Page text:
New Delhi: India will auction spectrum for high-speed wireless services, popularly called 3G (third-generation) services, in the next three months, minister for communications and information technology (IT) A. Raja said.
He added that the government expects to raise Rs25,000 crore from the auctions. This year’s Union Budget announced in July had estimated that the government could earn around Rs35,000 crore from the auction.
Companies that win the auction but do not have a licence to offer telecom services in India will have to acquire one within three months by paying a fee that is yet to be decided by the government.
Raja’s announcement follows a decision by the so-called empowered group of ministers, or eGoM, that was set up to address the contentious and controversial issue of pricing the spectrum to auction as many as four slots in each of India’s 22 phone service zones. State-owned telecom companies Mahanagar Telephone Nigam Ltd, or MTNL, (in New Delhi and Mumbai) and Bharat Sanchar Nigam Ltd, or BSNL, (everywhere else) have been given 3G spectrum.
The ministerial group headed by finance minister Pranab Mukherjee has fixed the base price for a slot of pan-Indian spectrum at Rs3,500 crore.
Thursday’s decision ends a more than a nine-month deadlock on pricing that has delayed the auction and made India the biggest economy in the world not offering 3G wireless services.
Bharti Airtel Ltd, India’s largest wireless operator, Vodafone Essar Ltd and other telcos may gain by offering faster data-centric services that could help them offset slowing revenue growth in the more profitable urban markets. 3G mobile services allow for greater capacity and high-end mobile data services including video streaming and high-speed Internet access.
The government plans to auction a total of four slots wherever the spectrum is available after giving one slot to the the state owned operators BSNL and MTNL in their respective circles. The state-owned telecom companies will have to match the highest winning bid for the spectrum that they receive after the auction is done.
The eGoM has also decide to auction three slots of Broadband Wireless Access (BWA) spectrum wherever it is available, with the reserve price for each pan-India slot set at Rs1,750 crore. “Three slots are immediately available for BWA,” Raja said. In addition, BSNL and MTNL have also been given BWA spectrum.
BWA spectrum is necessary for rolling out Wimax services to significantly increase broadband penetration, especially in far-flung areas where cables cannot reach. Wimax, short for Worldwide Interoperability for Microwave Access, is a telecommunications technology similar to Wi-Fi, or wireless fidelity, a standard that helps hand-held devices and laptops to access the Internet. Wimax is much faster and offers a longer range.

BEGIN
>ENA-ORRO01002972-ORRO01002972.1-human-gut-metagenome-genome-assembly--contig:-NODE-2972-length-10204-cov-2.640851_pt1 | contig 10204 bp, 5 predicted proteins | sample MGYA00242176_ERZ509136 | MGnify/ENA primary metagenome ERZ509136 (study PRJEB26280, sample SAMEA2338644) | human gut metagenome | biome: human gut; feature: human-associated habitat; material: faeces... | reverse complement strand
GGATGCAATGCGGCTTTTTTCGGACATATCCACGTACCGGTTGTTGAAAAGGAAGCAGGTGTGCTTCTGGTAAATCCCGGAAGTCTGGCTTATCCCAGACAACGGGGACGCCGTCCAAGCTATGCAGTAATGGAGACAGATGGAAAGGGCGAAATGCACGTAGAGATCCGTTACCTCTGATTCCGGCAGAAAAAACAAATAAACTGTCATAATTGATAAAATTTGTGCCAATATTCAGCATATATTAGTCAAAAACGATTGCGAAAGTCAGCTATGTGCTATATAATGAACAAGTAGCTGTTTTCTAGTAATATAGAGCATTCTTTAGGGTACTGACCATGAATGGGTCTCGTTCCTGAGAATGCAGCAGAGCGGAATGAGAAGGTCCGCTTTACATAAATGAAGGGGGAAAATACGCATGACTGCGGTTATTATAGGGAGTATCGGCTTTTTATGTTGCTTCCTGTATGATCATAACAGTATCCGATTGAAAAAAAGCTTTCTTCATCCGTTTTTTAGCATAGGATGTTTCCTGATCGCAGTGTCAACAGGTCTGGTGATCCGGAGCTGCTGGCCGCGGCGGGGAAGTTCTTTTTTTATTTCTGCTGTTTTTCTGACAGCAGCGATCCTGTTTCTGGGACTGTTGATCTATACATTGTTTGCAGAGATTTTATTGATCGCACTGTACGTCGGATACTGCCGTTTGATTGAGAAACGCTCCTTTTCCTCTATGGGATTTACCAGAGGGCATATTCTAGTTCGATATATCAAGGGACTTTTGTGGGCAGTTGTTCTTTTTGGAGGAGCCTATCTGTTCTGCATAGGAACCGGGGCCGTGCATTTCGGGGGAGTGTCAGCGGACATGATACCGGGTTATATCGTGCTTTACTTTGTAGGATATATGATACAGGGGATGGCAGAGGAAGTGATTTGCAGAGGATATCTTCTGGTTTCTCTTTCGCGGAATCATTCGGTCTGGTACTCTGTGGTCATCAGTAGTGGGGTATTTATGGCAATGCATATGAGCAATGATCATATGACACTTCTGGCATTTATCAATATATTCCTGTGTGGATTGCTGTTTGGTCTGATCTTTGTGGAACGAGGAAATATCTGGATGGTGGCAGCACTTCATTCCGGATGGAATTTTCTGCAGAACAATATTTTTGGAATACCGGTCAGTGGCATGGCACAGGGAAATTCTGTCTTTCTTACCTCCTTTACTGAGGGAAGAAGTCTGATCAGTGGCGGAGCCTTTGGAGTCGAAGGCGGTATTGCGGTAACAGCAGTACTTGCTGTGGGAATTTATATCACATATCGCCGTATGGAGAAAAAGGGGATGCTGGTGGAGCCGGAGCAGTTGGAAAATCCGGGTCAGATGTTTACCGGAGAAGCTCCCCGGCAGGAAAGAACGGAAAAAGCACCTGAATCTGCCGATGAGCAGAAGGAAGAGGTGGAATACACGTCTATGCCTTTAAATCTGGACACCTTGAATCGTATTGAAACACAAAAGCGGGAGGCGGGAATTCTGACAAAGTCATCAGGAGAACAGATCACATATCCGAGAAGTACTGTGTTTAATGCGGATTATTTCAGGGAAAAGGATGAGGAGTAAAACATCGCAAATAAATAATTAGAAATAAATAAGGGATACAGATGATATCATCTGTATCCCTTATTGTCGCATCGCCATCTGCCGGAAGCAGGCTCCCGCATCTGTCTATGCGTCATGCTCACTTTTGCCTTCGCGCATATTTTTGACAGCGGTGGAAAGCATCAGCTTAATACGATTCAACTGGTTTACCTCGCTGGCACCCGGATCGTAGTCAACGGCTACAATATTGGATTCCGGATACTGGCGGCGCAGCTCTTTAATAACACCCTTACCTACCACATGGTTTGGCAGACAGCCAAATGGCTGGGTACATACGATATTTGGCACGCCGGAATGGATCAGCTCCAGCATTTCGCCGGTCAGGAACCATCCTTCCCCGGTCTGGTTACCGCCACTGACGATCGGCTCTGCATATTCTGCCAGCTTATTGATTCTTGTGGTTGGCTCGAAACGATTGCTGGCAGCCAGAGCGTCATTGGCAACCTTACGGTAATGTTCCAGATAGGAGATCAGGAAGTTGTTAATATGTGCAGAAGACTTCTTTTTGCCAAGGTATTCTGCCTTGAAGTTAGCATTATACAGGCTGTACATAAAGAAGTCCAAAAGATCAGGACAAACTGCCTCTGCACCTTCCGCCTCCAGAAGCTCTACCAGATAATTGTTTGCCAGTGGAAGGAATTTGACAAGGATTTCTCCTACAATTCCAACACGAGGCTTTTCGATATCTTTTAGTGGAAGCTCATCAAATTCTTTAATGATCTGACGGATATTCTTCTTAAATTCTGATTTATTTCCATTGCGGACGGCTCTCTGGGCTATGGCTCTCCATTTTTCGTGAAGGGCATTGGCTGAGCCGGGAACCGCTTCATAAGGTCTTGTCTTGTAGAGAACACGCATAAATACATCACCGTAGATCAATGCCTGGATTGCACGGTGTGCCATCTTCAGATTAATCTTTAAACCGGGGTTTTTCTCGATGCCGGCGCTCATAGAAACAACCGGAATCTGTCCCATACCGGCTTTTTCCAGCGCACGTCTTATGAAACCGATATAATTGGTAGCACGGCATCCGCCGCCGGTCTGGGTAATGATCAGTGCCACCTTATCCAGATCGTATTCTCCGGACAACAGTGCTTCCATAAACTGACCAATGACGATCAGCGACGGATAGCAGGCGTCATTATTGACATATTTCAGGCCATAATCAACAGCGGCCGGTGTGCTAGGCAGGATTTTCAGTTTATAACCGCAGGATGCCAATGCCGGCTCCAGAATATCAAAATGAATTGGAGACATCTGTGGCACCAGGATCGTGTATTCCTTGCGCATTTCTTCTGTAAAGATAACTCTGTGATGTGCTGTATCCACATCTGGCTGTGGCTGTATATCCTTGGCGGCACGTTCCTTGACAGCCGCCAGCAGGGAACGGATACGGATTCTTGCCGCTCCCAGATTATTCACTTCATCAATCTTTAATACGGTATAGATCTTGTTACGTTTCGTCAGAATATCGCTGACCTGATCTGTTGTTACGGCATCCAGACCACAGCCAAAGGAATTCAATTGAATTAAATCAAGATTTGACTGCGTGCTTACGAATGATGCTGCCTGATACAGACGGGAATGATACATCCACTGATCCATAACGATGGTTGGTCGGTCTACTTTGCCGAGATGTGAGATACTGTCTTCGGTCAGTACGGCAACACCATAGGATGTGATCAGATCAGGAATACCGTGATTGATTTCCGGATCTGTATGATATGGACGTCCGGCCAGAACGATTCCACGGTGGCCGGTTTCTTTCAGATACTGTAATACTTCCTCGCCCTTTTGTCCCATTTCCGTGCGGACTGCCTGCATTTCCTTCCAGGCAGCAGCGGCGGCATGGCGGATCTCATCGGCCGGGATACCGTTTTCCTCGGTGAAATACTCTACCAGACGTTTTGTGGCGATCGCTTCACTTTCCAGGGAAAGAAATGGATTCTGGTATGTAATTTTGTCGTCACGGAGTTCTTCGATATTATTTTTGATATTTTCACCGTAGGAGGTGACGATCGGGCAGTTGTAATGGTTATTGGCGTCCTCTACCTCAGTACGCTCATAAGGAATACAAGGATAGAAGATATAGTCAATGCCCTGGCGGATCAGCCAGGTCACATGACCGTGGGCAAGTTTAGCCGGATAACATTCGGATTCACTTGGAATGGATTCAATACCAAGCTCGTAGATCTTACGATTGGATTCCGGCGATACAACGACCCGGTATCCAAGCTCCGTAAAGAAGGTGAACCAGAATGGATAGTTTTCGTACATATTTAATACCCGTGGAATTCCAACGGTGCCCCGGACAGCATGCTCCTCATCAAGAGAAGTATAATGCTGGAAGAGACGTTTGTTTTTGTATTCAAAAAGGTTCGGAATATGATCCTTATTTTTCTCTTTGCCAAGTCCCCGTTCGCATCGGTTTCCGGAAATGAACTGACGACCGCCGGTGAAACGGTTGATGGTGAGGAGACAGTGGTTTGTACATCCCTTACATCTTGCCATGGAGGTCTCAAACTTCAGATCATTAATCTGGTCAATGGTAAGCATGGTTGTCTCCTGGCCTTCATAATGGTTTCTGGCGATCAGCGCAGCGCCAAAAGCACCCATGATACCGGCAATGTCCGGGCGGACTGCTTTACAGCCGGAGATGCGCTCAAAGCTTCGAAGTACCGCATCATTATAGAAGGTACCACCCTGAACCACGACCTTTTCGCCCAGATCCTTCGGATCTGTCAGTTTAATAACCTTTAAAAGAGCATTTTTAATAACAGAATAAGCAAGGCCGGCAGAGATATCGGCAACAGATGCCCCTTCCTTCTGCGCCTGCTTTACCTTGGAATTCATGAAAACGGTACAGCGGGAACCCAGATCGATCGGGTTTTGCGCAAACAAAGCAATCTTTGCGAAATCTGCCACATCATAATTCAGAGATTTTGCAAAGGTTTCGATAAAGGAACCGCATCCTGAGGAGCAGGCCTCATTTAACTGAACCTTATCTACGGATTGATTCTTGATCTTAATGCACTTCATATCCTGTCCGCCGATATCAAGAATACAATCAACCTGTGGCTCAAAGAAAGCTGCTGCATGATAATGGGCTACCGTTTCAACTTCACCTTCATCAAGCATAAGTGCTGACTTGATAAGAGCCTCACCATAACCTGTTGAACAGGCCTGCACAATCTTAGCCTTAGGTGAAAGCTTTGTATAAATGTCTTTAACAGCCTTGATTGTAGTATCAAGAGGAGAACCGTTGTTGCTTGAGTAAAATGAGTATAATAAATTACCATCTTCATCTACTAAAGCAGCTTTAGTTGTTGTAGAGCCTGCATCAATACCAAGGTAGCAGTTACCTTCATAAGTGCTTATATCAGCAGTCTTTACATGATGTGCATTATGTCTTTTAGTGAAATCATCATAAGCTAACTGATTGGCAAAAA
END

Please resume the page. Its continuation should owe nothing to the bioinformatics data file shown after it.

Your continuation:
The department of telecommunications had given the ministerial group the option of fixing the base price at Rs2,020 crore initially but this was later changed to Rs4,040 crore after the finance ministry wanted more. The government was looking to narrow its fiscal deficit with money raised from auctioning 3G spectrum. The group has taken the middle path after private operators requested that this amount be lowered.
However, both Wimax and 3G aspirants say the base price is still high.
“It is a bit high. The price of Rs1,750 crore is a bit high. It is a bit unfortunate that it is so high,” C.S. Rao, chairman, Wimax forum, India chapter, said. “We are happy that three slots have been selected but we would have been happier had it been four slots. On a Mhz to Mhz comparison, the price is one-fourth the price of the 3G spectrum which is what Trai (Telecom Regulatory Authority of India) and others had recommended,” he added. “We would have liked it to be delinked from the 3G spectrum auction.”
Trai is the country’s telecom regulator.
Cellular operators echoed that sentiment.
“Rs3,500 crore is too high. There is no business viability at that price. Many operators will just not enter the auction at this price. If you want affordable broadband in India, then it is not going to happen at this price level,” said T.V. Ramachandran, director general of the Cellular Operators’ Association of India, one of India’s primary telecom lobbies. “I endorse the Rs1,750 crore price for BWA. But 3G should also have been at that price.”
An expert welcomed the move to auction the spectrum and said it had been much-delayed resulting in significant losses to the government. “Hopefully the reserve price will not make much of a difference given the high number of operators in India and the few slots that the eGoM has decided to auction,” Mahesh Uppal, director, Comfirst (India) Pvt. Ltd said. “I think the disparity of between 3G and BWA is a negative. I don’t think anyone can justify this disparity.”
The chief executive of Bharti Airtel said his company was looking forward to participate in the auction. “We believe 3G will drive the wireless broadband revolution in both urban and rural India, contributing to inclusive growth,” Manoj Kohli, CEO and joint managing director, Bharti Airtel said in a statement.
Bloomberg contributed to this story.